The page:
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Full text of "Flora Indica Vol-I"

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246                                      FLORA   INJHCA-
island of Cheduba, and if so, the latter is the northern limit
of that tree.
The sources of the river Irawadi are, according to the best
authorities, between 27 and 28 of norili latitude, and the
direction of its valley is nearly due north and south. The
mountains in which this immense river takes its rise probably
rival in height the Eastern Himalaya, but the meridional
ranges which bound its valley on each side do not long re-
tain any great elevation, though they are continuously from
4000 to 8000 feet in height almost as far as the sea. The
transverse range, which separates the upper part of the west-
ern branch of the Irawadi from the valley of Assam, is also
of moderate elevation, varying probably between 5000 and
6000 feet.
The slope of the valley of the Irawadi is greater than that
of the Indus or Granges, if the estimates of elevation given by
Griffith may be relied on. The valley of Hukum is stated to
be 1000 feet above the level of the sea. The determination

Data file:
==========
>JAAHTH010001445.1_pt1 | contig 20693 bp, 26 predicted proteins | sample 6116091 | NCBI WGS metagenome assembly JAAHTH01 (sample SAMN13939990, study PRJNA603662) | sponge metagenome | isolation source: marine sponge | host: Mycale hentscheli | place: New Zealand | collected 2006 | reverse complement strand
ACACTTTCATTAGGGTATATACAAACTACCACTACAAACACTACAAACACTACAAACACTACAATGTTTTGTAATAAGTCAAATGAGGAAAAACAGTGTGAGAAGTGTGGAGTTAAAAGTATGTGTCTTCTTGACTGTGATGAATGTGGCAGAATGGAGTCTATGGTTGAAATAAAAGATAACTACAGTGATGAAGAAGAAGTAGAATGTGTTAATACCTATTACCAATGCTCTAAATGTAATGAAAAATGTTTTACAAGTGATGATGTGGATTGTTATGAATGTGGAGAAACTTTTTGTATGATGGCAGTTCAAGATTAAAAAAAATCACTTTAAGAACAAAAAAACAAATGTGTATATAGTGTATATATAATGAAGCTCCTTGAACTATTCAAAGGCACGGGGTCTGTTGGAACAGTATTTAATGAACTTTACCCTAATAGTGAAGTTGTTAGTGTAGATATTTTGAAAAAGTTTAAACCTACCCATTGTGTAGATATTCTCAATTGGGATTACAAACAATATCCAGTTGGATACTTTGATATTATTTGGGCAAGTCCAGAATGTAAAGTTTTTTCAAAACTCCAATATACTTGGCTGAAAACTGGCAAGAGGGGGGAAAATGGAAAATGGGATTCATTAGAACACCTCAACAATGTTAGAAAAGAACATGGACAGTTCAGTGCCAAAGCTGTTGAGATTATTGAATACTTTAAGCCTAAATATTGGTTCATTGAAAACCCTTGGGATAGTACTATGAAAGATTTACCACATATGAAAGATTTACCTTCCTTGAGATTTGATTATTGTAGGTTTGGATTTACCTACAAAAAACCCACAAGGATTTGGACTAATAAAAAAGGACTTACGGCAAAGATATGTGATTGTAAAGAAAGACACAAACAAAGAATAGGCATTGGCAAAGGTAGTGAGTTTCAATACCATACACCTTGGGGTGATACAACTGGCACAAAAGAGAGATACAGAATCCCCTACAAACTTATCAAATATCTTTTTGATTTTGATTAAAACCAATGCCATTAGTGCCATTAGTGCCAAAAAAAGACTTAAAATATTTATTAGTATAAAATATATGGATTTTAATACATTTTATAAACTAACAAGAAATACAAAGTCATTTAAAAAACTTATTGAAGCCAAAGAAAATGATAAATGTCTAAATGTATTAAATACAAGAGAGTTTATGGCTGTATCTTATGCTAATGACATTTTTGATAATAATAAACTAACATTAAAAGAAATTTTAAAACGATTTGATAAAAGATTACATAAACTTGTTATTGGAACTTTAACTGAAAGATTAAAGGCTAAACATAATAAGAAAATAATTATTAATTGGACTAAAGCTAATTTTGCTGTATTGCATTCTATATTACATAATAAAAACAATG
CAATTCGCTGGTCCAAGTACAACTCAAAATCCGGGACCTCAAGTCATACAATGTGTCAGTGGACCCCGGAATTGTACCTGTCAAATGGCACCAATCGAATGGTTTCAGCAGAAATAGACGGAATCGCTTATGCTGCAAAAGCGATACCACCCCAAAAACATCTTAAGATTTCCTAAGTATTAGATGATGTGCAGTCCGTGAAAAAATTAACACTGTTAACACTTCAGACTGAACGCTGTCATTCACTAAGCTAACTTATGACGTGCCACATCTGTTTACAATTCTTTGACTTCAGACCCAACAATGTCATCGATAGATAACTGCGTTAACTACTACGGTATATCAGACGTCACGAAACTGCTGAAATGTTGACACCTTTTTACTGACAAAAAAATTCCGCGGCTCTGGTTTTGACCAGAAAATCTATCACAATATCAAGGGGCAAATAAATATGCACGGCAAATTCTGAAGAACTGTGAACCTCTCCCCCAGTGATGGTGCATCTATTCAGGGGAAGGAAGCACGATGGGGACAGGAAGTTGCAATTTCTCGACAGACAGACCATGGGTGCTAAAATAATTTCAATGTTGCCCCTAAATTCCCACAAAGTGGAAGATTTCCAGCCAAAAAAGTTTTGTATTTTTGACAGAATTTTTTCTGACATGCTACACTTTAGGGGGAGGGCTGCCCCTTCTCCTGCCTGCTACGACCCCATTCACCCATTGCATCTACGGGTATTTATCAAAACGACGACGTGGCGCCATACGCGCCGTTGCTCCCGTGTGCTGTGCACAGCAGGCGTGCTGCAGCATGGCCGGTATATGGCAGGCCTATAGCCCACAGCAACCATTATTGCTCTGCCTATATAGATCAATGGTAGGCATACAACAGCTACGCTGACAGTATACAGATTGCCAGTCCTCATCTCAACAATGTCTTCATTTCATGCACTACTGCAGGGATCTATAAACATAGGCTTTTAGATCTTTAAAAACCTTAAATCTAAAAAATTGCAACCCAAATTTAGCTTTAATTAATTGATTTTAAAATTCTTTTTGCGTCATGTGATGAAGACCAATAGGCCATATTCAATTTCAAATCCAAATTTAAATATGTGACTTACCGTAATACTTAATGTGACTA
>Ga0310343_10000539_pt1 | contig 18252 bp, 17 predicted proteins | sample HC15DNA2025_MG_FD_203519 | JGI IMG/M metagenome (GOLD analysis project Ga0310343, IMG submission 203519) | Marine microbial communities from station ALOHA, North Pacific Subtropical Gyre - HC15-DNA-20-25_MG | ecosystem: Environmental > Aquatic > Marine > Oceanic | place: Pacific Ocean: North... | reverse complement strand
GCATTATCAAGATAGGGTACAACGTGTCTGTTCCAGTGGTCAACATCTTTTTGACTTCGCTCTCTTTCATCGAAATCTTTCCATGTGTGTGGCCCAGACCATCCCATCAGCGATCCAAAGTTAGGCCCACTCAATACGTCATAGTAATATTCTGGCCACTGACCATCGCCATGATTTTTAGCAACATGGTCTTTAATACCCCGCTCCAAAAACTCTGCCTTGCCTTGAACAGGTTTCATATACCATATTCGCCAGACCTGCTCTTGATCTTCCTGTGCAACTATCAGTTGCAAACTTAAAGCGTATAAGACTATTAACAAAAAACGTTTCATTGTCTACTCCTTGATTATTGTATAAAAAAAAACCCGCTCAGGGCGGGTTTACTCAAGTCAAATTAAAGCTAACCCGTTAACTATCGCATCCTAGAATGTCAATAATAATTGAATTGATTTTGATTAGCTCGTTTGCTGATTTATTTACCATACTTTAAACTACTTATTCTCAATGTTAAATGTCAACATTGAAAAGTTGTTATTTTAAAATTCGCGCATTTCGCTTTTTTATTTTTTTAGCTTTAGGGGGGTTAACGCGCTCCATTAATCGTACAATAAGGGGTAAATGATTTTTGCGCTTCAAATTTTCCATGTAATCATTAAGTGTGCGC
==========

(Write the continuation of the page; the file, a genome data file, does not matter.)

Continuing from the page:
however was made by boiling water, which, at such low levels,
is too fallacious a test to be depended on. The central branch
of the Irawadi, at Manchi in 27a 20* north latitude, where it
was visited by Wilcox, has an elevation of 1800 feet*, and
runs over a pebbly bed. Its elevation at Bhaumo, in lat.
24, is estimated by the same authority to be about 500 feet.
The valley of the Irawadi is much less open than that of
the Ganges, being interrupted in many places by transverse
ranges. In the upper part of its course these are numerous,
aud the lateral valleys they enclose are comparatively small;
but lower down there is a great expanse of level country,
though the hills occasionally attain au elevation of 8000 or
iOOO feet close to the river.
The direction of the monsoon wind in the valley of the
Irawadi appear** to be nearly from south to north. The
* As, Ites. xvii. 441.